It's been 12 months since we first evaluated Windows XP as a music platform, and it now seems to be the OS of choice for most manufacturers. So should musicians who have been holding back now take the plunge and upgrade?
Since I first reviewed Windows XP in SOS February 2002, many people have moved over to it from other Microsoft operating systems. However, judging by a recent SOS Forum poll, there still seems to be a fairly even split between musicians running Windows 98SE and Windows XP, along with a smaller number of (albeit enthusiastic) users of Windows 2000, plus a few stragglers using the ill-fated Windows Millennium Edition.
Windows 2000 is similar enough in concept to XP to be worth considering as an alternative (see box), but ME is essentially Windows 98SE with some features from Windows 2000 bolted on, including its updated graphic look, and gave musicians particular problems with WDM drivers. In fact, it was so badly received that some PC magazines subsequently explained how best to uninstall it and return to Windows 98SE.
The writing's now on the wall for 98SE users as well. Although existing applications and soundcard drivers for this platform should hopefully be mature and relatively bug-free by now, Microsoft will be starting to phase out support for it in July 2003, along with NT 4.0. Moreover, since virtually every new PC is now supplied with Windows XP pre-installed, 98 users will become more and more in the minority. Major developers such as Steinberg have already introduced new products like Cubase SX and even the Plex VST Instrument that specify Windows 2000 or XP as system requirements. Although it's still possible to install these on systems running Windows 98SE, no guarantees are given, and I expect this trend to continue as programmers discover the best ways to optimise their code for the newest XP platform, and don't want to compromise it in any way.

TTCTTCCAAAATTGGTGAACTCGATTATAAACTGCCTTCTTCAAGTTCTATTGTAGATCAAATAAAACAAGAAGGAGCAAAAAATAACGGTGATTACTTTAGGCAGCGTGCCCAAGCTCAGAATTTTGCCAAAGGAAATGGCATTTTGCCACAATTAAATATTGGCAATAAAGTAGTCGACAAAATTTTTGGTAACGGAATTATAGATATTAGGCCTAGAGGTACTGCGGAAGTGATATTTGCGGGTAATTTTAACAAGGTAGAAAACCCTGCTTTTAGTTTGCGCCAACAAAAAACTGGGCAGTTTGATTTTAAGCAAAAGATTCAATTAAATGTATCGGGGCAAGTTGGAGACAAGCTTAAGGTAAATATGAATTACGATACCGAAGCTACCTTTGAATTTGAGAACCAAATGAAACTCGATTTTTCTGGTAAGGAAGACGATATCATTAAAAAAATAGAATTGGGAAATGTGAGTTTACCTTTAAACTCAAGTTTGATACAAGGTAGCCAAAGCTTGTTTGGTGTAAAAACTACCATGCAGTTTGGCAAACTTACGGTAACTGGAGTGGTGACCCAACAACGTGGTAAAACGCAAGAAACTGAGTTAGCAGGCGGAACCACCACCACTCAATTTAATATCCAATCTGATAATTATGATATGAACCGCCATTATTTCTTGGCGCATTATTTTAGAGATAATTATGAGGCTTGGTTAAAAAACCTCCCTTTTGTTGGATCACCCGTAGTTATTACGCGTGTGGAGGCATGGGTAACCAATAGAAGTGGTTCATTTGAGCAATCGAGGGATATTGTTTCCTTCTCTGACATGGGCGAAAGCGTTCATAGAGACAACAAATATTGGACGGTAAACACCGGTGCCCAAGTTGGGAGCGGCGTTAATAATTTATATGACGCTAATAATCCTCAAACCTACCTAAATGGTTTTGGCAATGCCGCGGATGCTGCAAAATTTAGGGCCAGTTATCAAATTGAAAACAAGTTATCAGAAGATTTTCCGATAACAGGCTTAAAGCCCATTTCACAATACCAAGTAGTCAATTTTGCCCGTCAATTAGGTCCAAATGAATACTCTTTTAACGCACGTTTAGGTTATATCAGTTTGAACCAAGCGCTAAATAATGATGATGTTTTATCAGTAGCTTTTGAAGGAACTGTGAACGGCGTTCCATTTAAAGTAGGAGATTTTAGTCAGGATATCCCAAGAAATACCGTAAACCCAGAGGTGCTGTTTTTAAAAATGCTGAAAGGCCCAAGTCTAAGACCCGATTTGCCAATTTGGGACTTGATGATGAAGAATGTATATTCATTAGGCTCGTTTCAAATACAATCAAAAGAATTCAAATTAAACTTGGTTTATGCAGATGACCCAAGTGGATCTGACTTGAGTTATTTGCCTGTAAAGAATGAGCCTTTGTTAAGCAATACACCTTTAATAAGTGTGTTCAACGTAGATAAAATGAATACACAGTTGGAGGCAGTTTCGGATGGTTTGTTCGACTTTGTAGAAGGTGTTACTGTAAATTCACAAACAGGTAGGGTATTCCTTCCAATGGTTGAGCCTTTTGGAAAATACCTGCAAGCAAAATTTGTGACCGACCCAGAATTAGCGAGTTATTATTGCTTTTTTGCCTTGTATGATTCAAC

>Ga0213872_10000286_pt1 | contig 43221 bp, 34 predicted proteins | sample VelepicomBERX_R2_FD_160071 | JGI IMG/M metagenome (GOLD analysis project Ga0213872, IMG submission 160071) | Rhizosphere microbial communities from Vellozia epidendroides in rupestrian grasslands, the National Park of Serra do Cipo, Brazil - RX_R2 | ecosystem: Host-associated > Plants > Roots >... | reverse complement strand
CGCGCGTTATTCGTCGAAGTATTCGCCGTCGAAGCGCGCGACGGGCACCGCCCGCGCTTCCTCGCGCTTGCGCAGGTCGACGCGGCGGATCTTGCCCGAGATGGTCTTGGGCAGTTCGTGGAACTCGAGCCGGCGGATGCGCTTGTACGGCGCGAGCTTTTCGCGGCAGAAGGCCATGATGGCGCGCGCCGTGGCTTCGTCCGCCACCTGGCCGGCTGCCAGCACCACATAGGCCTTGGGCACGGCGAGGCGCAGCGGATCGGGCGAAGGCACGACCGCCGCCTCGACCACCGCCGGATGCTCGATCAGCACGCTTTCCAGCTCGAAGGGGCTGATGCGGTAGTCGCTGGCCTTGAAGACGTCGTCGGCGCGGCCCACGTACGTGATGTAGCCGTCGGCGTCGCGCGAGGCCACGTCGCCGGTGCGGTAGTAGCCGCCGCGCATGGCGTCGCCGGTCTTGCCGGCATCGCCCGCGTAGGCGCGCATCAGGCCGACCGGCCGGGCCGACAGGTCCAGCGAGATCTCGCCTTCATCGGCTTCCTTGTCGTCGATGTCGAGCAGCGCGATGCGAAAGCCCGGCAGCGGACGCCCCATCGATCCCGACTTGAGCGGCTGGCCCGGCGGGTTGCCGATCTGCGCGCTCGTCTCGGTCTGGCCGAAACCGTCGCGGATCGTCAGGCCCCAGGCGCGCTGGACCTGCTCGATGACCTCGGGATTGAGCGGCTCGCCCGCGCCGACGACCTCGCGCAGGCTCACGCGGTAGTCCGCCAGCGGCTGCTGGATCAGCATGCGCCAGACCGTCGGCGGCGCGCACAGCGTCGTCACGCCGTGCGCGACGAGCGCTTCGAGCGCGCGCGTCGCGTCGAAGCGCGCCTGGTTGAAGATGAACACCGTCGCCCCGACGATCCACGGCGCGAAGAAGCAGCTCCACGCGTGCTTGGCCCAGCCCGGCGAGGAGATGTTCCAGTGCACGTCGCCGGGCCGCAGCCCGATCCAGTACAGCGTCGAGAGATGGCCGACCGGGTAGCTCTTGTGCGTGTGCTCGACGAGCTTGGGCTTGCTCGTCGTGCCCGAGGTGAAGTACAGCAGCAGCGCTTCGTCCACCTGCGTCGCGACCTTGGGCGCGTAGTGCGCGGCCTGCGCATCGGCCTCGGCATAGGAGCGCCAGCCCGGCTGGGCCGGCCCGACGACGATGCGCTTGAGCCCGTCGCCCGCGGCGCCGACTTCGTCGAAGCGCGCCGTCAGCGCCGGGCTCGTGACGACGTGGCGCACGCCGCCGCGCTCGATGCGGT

While I firmly agree with the maxim "if it ain't broke, don't fix it", then, the case for mass migration to XP is becoming stronger. I can understand some people's reluctance to embrace Product Activation, but in practice I've not come across anyone who hasn't been able to authorise multiple boots of Windows XP on the same PC, and it's not as if you have to pass on personal details to Microsoft either — for most people it's a simple automated service on a 24/7 freephone number requiring you to type in a set of numbers to receive the code that unlocks your system permanently. This issue apart, the changeover to Windows XP largely revolves around performance and compatibility issues, so, exactly a year since my XP review, let's look at the current situation for the PC Musician.
For me, the single most important benefit from running Windows XP is that like its platform predecessors (Windows NT 4.0 and 2000), every application runs in its own section of 'protected' memory. This means that even if one of your applications crashes badly, it won't take the whole machine with it. Compare that with the situation in Windows 98SE, where in my experience an application crash nearly always offers just one solution, which is to press the hardware reset button, instigating a complete reboot of Windows, followed by relaunching each of your music applications, and resending any data to your soft synths and samplers.